Are Your Finishing Systems Upholding Biocompatibility Standards?
Biocompatibility might sound like something you’d hear about in an Environment 101 course, but when it comes to biocompatibility standards for manufactured, finished products, it’s very much a relevant topic. In layman’s terms, a product that is biocompatible is one that doesn’t cause a response in living organisms. When that product comes in contact with humans, things like allergic reactions and complications (both short-term and long-term) don’t occur. The product is made with materials that aren’t toxic, and are friendly to the human body.
The extent to which a product is biocompatible is often determined by looking at three core components: its chemical and physical nature, what it will be exposed to (often, what type of human tissue) and the duration of human exposure. Biocompatibility requirements are listed within the ISO Standard 10993, Biological Evaluation of Medical Devices.
Biocompatibility standards matter because as a company, you want to make sure that your products are safe for all who interact with them, including manufacturers and consumers. Toxic materials and coatings that cause any type of unexpected, adverse reaction can leave your company vulnerable to a host of liabilities. Biocompatibility is especially critical when finishing systems interact with parts that will be used for biomedical components – either in contact with or placed inside of the human body.
When working with a finishing system, you’ll want to ensure that the final surface or coating they provide your product is truly biocompatible. This means that the media used to finish your product (the media that came in direct contact with the product’s surface) should be biocompatible. There are many different types of media that can be used with different types of finishing systems, from the most natural of elements like Corn Cob Grit and Walnut Shell Grit, to more synthetic substances like melamine plastic grit. Note that just because a substance is synthetic, it doesn’t mean it can’t pass a biocompatibility standard. Many synthetic materials are safe for interaction with humans; it’s all about ensuring they fall into an approved substance category.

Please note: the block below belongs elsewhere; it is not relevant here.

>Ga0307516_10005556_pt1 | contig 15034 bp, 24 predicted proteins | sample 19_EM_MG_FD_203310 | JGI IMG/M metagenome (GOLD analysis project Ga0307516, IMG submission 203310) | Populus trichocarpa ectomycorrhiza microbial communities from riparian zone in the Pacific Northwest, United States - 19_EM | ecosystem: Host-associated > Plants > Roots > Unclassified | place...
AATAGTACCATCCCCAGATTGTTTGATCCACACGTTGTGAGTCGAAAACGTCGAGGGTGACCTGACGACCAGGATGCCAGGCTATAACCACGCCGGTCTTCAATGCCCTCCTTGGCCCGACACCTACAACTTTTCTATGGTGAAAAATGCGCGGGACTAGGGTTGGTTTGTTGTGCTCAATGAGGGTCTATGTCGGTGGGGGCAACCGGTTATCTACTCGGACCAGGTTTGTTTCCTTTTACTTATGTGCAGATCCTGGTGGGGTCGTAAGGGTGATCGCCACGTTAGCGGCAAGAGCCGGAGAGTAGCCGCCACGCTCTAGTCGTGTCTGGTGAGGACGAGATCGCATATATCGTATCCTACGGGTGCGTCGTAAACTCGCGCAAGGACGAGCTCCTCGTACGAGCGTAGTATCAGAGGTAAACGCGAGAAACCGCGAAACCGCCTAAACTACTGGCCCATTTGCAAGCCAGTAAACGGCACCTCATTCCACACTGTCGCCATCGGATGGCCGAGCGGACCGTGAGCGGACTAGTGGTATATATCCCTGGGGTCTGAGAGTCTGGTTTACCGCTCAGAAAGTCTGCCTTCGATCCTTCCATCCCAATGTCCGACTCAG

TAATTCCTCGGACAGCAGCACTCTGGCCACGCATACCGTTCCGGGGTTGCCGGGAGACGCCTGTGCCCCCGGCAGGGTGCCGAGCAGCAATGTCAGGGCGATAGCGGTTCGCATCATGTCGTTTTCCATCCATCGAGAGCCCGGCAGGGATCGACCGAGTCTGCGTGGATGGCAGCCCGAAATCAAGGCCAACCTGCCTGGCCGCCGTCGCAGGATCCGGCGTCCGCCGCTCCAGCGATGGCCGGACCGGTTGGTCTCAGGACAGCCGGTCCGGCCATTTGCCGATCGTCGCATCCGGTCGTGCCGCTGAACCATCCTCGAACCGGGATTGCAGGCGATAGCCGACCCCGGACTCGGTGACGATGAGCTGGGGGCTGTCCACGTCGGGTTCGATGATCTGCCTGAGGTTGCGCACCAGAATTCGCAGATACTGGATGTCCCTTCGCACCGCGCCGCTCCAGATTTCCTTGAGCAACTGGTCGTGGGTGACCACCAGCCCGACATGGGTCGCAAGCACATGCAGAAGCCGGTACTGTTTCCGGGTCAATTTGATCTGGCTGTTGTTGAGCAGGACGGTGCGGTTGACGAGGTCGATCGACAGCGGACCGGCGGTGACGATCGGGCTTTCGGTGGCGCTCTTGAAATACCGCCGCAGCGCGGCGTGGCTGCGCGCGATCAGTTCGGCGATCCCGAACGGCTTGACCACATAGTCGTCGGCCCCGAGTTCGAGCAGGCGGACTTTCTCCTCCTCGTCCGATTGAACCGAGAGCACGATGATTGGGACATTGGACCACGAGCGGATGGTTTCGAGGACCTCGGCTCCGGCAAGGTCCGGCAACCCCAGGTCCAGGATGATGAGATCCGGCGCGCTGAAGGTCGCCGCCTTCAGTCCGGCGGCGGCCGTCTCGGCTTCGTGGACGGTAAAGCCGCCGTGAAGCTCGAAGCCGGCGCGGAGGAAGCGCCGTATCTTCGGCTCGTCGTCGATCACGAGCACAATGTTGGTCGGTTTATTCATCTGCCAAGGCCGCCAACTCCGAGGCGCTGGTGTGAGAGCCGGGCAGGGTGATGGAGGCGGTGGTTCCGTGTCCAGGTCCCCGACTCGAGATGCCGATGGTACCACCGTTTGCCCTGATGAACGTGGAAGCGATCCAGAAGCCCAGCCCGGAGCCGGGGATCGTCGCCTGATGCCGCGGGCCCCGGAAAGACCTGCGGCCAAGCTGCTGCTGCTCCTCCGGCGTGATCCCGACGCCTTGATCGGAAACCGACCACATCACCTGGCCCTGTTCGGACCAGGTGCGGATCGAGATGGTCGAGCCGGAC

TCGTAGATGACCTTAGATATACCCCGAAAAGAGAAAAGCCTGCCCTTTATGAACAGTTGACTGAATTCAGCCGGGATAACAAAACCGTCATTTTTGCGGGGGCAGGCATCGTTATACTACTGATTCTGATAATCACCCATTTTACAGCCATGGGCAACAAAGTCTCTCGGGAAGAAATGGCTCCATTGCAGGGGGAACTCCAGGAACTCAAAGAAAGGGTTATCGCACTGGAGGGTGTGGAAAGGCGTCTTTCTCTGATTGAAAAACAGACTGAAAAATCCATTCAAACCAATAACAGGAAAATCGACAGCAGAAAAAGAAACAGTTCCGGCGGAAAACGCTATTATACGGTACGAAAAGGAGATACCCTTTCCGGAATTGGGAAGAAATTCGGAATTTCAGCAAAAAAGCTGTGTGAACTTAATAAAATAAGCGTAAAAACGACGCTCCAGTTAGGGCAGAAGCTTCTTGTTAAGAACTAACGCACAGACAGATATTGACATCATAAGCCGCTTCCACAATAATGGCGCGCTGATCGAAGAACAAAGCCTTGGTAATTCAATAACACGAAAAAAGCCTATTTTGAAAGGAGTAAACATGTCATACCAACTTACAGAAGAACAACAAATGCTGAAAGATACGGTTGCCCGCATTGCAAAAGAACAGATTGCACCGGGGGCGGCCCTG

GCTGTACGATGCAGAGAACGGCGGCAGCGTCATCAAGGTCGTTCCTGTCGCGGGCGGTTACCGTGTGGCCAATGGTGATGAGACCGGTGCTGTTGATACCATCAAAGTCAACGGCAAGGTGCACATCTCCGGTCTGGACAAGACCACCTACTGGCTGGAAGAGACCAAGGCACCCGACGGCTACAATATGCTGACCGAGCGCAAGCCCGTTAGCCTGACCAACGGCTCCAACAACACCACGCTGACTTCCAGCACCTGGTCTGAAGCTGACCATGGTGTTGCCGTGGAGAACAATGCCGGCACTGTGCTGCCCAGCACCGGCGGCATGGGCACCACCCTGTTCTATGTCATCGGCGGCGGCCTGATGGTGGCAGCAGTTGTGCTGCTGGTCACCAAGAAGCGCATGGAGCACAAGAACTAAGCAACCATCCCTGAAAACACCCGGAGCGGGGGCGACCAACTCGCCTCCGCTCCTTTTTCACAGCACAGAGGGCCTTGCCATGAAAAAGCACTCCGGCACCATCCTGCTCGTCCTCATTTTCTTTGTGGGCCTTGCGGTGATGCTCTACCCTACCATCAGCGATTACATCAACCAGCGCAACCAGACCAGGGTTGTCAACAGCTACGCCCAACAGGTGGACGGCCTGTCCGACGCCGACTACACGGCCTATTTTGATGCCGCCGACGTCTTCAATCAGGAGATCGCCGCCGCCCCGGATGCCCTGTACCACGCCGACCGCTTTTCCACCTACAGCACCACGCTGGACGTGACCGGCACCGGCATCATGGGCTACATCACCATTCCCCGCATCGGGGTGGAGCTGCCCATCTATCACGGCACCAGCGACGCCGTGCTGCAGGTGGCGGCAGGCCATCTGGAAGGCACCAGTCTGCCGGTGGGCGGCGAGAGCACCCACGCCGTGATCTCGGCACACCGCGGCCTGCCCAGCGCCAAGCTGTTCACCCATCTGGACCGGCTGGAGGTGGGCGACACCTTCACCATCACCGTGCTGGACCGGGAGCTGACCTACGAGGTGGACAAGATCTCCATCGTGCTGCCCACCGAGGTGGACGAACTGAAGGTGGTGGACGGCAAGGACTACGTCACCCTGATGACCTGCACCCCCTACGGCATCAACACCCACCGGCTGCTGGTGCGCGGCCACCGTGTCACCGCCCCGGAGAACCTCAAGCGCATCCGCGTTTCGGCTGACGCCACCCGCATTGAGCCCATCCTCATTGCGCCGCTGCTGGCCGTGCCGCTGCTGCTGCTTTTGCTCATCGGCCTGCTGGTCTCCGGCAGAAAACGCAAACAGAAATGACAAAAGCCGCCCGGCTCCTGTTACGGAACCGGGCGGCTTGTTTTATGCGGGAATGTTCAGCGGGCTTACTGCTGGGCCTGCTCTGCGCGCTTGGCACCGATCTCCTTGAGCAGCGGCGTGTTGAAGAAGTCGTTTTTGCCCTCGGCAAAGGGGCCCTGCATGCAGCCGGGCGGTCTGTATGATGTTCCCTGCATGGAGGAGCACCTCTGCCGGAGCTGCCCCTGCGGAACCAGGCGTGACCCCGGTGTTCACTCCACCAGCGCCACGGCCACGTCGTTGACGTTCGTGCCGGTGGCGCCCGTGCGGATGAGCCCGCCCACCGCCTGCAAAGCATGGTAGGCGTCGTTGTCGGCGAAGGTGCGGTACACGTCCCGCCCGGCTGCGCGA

In addition to the type of media used to finish a product, the environment surrounding the finishing system should also be considered. Are there potentially hazardous materials or substances in the general vicinity, or those that have previously been encountered by an operator? Biocompatibility requirements should a part of workplace training for all employees, so that everyone in the surrounding working area is familiar with what can and cannot pass for acceptable exposure.
In addition to the safety of the materials and substances a product interacts with, biocompatibility standards also address the physical make of the product as well. For example, for many products to be biocompatible, especially those used for medical purposes, surfaces need a very specific type of finish, sometimes known as micro-finishing. These medical products need to have surfaces that won’t allow bacteria to live or grow; they need corrosion-resistant surfaces and particularly smooth surfaces. For this reason, it’s highly important that you work with a finishing system that can provide precise, measurable results.
Ultimately, there’s an intense level of precision and consistency that’s required for finishing systems to meet biocompatibility standards. That’s why choosing a finishing provider that has years of experience in the industry is key. Turn to Kramer Industries for your next project to have an expert on your side.